Review: Burying The Ex

Our Rating


Max is a nice guy, but his over-bearing girlfriend is starting to get in the way of things. He knows it’s time to call it quits, but breaking up is going to be harder than expected.

Of Awkward Break Ups
Joe Dante is a solid filmmaker, but his work very rarely sees the light of day anymore. The last film he did was the long shelved THE HOLE, a PG13 kids horror about a new family in an old house that hides secrets better left untold. A retread idea that somehow in his expert hands turns out to be one of the better young tween screamers in a while. Burying the Ex is another film in that vein of seemingly already done ideas, but that Dante manages to find new life to breath into the subject.

Ever dated a person who was great when you first met, but then this other side of them comes out. The crazy, nut balls side of them that you had no clue was hidden away. Max (Anton Yelchin) is at that stage in his relationship with Evelyn (Ashley Greene). She’s had tragedy strike in her life and the result is she’s deathly afraid of losing Max, as well. This manifests in her inability to share him with anyone else. She doesn’t like his friends and has outbursts if another women so much as brushes coats with him. Max cares about her a great deal, but things are getting out of hand. He knows why she’s the way she is, but he can’t seem to calm her down from her self-emposed cliff. His brother (half-brother) Travis convinces him to dump her, but on the day when Max plans to do it, Evelyn dies in a freak accident. That’s the first 15 minutes. The rest is the beginning of Maxes nightmare. An almost Ex girlfriend who just refuses to die.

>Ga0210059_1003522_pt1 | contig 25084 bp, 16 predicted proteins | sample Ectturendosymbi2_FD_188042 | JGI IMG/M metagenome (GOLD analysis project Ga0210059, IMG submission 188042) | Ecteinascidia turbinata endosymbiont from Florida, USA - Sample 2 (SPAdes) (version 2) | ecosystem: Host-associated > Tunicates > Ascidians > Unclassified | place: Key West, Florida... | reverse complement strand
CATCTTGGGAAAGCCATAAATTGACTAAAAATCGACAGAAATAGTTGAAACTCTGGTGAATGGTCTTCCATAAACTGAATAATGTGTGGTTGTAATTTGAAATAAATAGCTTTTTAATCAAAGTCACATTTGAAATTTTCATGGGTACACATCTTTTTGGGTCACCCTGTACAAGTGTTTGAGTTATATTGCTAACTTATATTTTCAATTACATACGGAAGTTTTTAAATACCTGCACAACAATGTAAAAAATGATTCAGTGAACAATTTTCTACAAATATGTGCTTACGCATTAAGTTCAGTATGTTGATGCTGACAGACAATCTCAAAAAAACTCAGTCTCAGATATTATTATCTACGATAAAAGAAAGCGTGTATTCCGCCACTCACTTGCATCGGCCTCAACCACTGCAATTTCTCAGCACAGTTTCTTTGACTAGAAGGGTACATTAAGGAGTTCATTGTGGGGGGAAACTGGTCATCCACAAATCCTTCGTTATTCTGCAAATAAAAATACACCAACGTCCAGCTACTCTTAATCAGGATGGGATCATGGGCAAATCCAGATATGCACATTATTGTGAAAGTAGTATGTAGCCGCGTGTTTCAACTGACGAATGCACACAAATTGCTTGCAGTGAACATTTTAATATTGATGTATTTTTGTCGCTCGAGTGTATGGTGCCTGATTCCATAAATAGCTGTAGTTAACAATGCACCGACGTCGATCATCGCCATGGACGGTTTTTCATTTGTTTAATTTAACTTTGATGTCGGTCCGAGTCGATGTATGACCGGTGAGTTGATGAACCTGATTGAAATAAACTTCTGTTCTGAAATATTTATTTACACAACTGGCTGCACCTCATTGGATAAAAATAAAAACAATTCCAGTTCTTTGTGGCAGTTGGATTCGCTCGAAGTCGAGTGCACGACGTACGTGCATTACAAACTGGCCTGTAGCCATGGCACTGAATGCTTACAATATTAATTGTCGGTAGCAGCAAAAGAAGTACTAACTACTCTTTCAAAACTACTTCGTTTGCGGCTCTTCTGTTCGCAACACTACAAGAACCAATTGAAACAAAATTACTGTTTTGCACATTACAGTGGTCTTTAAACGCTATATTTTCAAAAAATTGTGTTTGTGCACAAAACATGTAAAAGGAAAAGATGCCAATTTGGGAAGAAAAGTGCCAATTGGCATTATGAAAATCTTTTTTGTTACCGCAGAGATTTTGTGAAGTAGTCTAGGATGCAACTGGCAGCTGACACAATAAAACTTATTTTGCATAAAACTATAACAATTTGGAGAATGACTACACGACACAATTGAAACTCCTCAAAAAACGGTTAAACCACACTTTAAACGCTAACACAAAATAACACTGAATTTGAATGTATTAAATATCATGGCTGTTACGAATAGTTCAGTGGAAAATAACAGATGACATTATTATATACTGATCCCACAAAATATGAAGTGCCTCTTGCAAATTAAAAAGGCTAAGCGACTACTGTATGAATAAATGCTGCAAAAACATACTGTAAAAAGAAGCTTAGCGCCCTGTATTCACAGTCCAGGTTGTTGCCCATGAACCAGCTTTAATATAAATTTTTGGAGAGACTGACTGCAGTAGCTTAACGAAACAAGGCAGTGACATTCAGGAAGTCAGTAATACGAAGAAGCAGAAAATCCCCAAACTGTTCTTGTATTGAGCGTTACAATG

Dante has taken the worst aspects of relationships, dipped them in a mystical sauce then served them with bitter, bitter nightmare stew. Oh and you’ll laugh. Evelyn is every bit as overbearing as she was in life, but now with added stinky, rotten, undeadness to boot. All of this and she’s not going back to her grave without a fight. Did I mention this will make you laugh…

It’s a fun ride as zombie rom-coms go, but the filmmakers still managed to throw in some poignant commentary on the modern relationship in there. It harkens back to Dante’s own Gremlins which tackled the idea of kids and their pets. It’s a great mix of fun, scares, and sometimes creepy humor that comes together to make a film where things shouldn’t, but do matter. It’s more than you’d expect from a film of this sort. This isn’t to say there aren’t some pitfalls in the script, however, but things are better.


While there is thoughtful commentary laced in there, I would be remiss if I didn’t prepare you for the decidedly (and heavy handed at times) guy-minded scenarios that pock the film throughout. I’m unfamiliar with Alan Trezza, the screenwriter of this film, but I imagine him to be not too far from the personality of Travis, one of his characters. The story is told in a heightened way, as if it were being retold through the recollections of the horn-dog brother (half-brother) Travis. It works in the context of the film, but be prepared for fantasy in the characterizations; not just the makeup.  An example of this is in the way the women are portrayed.  The film reverses typical guy/girl roles by depicting the women as the ones with whom sex seems always on the mind.  Not that the guys don’t think that way too, but the girls have them beat by a yard.  The women are also far less discerning about their partners.   Max’s new crush plays her character very awkward and unsure of herself.  A role that usually goes to the guy in a romance film and it’s refreshing to see, but still not close to being normative. This is more of what guys wish girls were like in practice than how they are in reality.